New opioids banned in Ohio after DeWine’s executive order

Jennifer Watson, Chemistry Tec. Leader at the Montgomery County Coroner office, extracts possible fentanyl at the lab on West Third St. in Dayton on April 12, 2022. An executive order signed by the governor of Ohio effectively banned certain opioids and scheduled them as illegal drugs. JIM NOELKER/STAFF

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Jennifer Watson, Chemistry Tec. Leader at the Montgomery County Coroner office, extracts possible fentanyl at the lab on West Third St. in Dayton on April 12, 2022. An executive order signed by the governor of Ohio effectively banned certain opioids and scheduled them as illegal drugs. JIM NOELKER/STAFF

Local coroner says compounds occasionally seen here in crime lab

A recent executive order signed by Ohio Gov. Mike DeWine effectively banned certain opioids because of their dangers of abuse and addiction.

Seven benzimidazole-opioids were banned as the abuse of the substances are public health and safety risks, according to the executive order. The now-banned opioids are butonitazene, etodesnitazene, flunitazene, metonitazene, metodesnitazene, N-pyrrolidino etonitazene, and protonitazene. The State of Ohio Pharmacy Board said the drugs are illegally manufactured, usually in other countries.

“After a review of all available data, the Board of Pharmacy found that the above compounds have no accepted medical use in treatment in this state and pose an imminent hazard to the public health, safety, or welfare,” the board said.

DeWine signed the executive order on April 6.

“The seven substances have a high potential for abuse and addiction and can lead to large numbers of drug treatment admissions, emergency department visits, and fatal overdoses,” the executive order says.

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This week, the Drug Enforcement Agency also issued a temporary scheduling order to make the drugs illegal on a federal level.

“This action is based on a finding by the Administrator that the placement of these seven substances in schedule I is necessary to avoid imminent hazard to the public safety,” the agency said.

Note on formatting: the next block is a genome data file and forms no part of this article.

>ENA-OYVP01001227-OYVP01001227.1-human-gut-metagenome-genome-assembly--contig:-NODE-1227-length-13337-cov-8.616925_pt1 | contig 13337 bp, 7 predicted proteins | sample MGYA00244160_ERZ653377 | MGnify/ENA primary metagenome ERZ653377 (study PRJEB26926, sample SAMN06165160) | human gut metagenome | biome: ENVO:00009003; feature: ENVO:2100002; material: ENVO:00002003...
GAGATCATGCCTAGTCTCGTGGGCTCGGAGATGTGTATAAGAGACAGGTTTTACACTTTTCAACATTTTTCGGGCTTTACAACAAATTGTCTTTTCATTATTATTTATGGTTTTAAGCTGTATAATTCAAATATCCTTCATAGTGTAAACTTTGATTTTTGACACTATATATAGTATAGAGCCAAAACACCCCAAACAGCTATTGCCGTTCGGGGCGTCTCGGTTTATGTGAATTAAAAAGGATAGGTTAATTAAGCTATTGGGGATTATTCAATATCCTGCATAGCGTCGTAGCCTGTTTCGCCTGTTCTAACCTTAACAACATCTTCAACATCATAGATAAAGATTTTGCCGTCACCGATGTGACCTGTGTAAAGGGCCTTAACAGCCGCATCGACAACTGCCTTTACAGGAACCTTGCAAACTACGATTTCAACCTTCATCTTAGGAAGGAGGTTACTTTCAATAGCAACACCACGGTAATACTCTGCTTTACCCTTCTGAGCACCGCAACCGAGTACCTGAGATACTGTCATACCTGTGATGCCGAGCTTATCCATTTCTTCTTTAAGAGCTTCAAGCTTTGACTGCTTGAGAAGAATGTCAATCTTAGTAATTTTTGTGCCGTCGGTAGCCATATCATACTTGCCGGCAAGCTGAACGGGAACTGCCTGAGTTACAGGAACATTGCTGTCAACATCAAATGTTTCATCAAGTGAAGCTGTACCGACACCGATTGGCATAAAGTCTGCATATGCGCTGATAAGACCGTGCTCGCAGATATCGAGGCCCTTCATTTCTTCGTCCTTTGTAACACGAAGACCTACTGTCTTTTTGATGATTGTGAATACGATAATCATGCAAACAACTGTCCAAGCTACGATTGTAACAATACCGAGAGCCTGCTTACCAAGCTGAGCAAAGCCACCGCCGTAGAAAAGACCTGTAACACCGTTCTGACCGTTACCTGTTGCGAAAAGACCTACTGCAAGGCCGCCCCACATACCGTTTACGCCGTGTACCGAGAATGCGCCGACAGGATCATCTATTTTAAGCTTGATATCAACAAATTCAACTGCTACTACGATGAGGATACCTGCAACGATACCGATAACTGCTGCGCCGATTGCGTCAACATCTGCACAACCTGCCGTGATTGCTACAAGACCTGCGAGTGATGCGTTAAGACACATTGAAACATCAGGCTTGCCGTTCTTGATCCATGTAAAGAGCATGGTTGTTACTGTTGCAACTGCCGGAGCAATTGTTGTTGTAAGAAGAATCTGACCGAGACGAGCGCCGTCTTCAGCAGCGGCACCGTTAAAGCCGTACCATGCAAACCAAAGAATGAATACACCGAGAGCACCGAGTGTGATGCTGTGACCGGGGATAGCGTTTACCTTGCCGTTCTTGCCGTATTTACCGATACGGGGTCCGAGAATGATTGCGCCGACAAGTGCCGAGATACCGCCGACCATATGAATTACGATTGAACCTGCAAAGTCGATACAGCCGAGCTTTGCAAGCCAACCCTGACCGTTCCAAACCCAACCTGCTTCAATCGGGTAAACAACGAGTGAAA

Montgomery County Coroner Kent Harshbarger said the compounds are occasionally seen in the local crime lab. The samples, which are submitted for examination by law enforcement, are usually mixed with other drugs like fentanyl, he said.

“As we know these compounds are within the seized material submitted to the Miami Valley Crime Laboratory by law enforcement, the action is certainly beneficial from both the overdose potential and the prosecutor’s ability to successfully prosecute,” Harshbarger said.

He said the executive order will be a deterrent and will hopefully stop people from adding these compounds to other illicit drugs. He said that the toxicology lab does not screen for benzimidazole-opioids yet, and therefore it is unclear how many local overdose deaths those drugs have contributed to.

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The pharmacy board found the population that is likely to abuse the seven benzimidazole-opioids appear to be the same as those abusing other opioids like heroin and fentanyl.

“This is evidenced by the types of other drugs co-identified in biological samples and law enforcement encounters,” the board said. “Because abusers are likely to obtain these substances through unregulated sources, their identity, purity, and quantity are uncertain and likely to be inconsistent, thus posing significant adverse health risks to the end-user.”

The board said some of the drugs have been identified in forensic post-mortem cases in different states. It also said according to 2019 data from the National Survey of Drug Use and Health, about 10 million people misused opioids.

More than 4,000 Ohioans died of unintentional drug overdoses in 2019. Montgomery County has averaged almost one accidental overdose death per day for 2020 and 2021, with over 300 deaths each of those years.

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